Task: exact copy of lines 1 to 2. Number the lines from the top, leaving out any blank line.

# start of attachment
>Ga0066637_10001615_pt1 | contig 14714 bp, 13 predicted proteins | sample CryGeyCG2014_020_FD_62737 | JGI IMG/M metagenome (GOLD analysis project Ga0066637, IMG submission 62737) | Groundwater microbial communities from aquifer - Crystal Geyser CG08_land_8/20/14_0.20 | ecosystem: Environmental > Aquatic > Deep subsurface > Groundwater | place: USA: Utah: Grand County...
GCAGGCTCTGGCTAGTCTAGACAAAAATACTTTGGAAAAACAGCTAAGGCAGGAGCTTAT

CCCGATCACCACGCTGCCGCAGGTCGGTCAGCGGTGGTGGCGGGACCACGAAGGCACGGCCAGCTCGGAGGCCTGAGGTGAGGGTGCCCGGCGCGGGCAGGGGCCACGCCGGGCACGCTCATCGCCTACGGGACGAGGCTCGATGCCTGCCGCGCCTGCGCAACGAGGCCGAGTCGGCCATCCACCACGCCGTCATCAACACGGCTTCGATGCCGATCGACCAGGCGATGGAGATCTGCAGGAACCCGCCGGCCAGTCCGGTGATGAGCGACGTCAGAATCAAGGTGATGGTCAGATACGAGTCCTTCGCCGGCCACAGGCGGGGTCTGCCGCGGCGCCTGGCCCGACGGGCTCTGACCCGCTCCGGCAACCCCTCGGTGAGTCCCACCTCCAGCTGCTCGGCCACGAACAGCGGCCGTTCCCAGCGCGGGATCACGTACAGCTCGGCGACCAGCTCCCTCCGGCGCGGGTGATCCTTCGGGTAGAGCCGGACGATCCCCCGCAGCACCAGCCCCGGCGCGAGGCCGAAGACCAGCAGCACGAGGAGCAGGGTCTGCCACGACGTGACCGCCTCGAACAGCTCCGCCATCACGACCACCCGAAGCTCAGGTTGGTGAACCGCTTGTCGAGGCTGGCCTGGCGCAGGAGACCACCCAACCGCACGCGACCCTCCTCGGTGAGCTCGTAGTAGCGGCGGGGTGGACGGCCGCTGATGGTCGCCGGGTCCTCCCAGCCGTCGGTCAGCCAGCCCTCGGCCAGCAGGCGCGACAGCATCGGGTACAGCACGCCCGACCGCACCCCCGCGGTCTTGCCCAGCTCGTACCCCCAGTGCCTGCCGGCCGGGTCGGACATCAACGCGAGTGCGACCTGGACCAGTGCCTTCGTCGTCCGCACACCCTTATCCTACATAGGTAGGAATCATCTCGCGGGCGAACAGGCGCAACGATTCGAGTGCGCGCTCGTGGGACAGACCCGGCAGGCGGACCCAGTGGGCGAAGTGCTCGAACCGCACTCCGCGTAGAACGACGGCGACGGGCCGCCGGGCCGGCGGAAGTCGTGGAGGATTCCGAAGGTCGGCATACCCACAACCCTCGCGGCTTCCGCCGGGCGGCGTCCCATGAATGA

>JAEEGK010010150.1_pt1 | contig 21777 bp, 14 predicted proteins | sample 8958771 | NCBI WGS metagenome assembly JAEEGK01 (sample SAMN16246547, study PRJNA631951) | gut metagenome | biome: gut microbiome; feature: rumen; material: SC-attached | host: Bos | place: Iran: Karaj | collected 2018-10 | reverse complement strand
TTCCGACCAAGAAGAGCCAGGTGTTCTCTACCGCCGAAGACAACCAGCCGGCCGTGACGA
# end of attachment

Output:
>Ga0066637_10001615_pt1 | contig 14714 bp, 13 predicted proteins | sample CryGeyCG2014_020_FD_62737 | JGI IMG/M metagenome (GOLD analysis project Ga0066637, IMG submission 62737) | Groundwater microbial communities from aquifer - Crystal Geyser CG08_land_8/20/14_0.20 | ecosystem: Environmental > Aquatic > Deep subsurface > Groundwater | place: USA: Utah: Grand County...
GCAGGCTCTGGCTAGTCTAGACAAAAATACTTTGGAAAAACAGCTAAGGCAGGAGCTTAT